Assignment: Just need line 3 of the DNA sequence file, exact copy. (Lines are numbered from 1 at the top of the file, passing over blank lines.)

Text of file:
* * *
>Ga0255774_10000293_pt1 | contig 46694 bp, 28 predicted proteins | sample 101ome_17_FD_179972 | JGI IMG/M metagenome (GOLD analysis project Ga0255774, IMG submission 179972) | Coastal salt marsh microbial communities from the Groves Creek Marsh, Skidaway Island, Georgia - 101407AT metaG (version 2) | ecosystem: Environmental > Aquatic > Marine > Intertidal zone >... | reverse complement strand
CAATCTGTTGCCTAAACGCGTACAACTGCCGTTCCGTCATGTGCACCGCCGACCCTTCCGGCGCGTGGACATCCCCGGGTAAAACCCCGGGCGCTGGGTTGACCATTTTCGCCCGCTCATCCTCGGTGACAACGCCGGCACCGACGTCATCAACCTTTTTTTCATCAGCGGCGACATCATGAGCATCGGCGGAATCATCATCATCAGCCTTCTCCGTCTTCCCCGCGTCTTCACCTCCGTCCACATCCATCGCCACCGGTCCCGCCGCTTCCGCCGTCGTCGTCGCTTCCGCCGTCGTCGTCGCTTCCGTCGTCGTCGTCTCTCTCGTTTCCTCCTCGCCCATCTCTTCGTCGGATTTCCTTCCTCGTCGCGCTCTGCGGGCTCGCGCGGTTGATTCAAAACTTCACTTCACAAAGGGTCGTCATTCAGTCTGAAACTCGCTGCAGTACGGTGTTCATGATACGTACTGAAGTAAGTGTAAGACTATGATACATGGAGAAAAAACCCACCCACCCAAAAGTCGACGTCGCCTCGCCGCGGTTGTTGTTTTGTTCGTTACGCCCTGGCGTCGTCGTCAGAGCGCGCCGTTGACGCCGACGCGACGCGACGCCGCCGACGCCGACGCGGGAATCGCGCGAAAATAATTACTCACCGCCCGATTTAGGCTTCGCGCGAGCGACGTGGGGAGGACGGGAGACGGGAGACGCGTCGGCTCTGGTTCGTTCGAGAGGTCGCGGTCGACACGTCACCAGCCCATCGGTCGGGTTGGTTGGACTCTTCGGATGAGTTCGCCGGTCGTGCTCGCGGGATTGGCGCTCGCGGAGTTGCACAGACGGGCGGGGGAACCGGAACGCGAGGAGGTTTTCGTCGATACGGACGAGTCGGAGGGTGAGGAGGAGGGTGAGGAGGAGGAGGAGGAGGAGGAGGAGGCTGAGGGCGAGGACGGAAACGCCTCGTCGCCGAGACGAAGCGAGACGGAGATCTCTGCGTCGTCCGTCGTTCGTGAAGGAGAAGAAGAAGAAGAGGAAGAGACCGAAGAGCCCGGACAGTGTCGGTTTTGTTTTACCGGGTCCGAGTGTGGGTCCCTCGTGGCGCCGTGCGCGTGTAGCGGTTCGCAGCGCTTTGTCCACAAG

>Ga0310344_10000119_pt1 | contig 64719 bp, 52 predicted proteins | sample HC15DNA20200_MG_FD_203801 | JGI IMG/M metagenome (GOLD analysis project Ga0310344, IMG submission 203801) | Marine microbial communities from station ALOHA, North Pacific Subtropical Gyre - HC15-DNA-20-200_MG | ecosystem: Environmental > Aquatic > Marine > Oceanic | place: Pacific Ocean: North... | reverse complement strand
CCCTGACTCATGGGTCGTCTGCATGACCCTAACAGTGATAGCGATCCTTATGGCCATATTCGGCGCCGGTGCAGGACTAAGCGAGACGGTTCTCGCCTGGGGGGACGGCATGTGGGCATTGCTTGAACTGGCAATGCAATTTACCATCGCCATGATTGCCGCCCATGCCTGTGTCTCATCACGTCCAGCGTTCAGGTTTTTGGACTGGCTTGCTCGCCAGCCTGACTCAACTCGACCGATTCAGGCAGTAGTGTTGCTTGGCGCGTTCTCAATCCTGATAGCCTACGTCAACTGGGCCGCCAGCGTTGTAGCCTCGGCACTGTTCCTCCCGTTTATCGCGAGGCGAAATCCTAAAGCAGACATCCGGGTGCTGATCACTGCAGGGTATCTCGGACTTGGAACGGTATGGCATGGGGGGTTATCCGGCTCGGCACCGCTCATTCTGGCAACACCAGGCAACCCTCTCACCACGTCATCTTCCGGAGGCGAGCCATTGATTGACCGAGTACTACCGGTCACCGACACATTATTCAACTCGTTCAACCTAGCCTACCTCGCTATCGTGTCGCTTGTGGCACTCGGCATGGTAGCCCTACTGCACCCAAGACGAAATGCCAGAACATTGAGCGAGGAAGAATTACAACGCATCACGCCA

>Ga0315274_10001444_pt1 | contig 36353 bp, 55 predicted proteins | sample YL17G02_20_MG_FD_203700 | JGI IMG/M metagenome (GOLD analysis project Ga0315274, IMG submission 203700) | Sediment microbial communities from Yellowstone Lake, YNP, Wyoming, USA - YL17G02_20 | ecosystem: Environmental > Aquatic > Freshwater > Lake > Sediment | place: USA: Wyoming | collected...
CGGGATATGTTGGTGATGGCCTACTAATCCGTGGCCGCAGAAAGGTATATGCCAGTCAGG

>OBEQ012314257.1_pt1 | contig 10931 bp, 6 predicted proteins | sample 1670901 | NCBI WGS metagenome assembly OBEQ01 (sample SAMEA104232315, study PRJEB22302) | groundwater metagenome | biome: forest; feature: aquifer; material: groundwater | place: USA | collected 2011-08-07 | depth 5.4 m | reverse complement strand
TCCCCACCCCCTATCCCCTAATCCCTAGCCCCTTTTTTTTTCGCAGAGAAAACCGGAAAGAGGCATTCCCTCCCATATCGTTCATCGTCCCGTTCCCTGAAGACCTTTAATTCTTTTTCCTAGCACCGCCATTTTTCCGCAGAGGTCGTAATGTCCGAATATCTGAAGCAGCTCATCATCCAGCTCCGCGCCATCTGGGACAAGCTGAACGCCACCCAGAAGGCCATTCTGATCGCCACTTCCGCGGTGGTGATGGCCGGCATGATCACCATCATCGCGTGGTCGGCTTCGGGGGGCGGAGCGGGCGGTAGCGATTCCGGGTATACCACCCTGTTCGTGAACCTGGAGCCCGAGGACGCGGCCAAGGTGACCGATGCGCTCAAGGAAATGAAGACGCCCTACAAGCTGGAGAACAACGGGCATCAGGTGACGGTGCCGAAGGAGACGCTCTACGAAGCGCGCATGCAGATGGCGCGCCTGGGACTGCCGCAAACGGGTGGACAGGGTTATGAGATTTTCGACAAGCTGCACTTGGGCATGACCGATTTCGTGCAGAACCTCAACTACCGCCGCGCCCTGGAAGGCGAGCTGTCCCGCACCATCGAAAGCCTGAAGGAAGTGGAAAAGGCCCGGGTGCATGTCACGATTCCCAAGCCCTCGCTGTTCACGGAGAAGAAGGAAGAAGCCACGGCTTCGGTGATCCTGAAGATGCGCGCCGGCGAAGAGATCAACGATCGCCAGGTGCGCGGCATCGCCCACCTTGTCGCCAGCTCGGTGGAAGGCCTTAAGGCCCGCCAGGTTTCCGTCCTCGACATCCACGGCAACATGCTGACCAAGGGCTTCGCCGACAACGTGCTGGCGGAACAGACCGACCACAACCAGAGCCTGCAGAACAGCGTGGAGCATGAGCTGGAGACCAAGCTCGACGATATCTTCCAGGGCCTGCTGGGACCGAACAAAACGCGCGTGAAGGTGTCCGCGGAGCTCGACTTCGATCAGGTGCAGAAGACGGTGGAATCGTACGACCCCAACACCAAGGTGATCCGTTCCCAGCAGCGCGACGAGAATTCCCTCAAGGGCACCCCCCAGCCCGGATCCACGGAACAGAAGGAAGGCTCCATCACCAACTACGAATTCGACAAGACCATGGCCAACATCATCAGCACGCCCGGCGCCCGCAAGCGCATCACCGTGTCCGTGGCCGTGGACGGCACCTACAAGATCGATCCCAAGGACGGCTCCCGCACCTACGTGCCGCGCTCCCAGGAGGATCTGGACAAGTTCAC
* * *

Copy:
>Ga0310344_10000119_pt1 | contig 64719 bp, 52 predicted proteins | sample HC15DNA20200_MG_FD_203801 | JGI IMG/M metagenome (GOLD analysis project Ga0310344, IMG submission 203801) | Marine microbial communities from station ALOHA, North Pacific Subtropical Gyre - HC15-DNA-20-200_MG | ecosystem: Environmental > Aquatic > Marine > Oceanic | place: Pacific Ocean: North... | reverse complement strand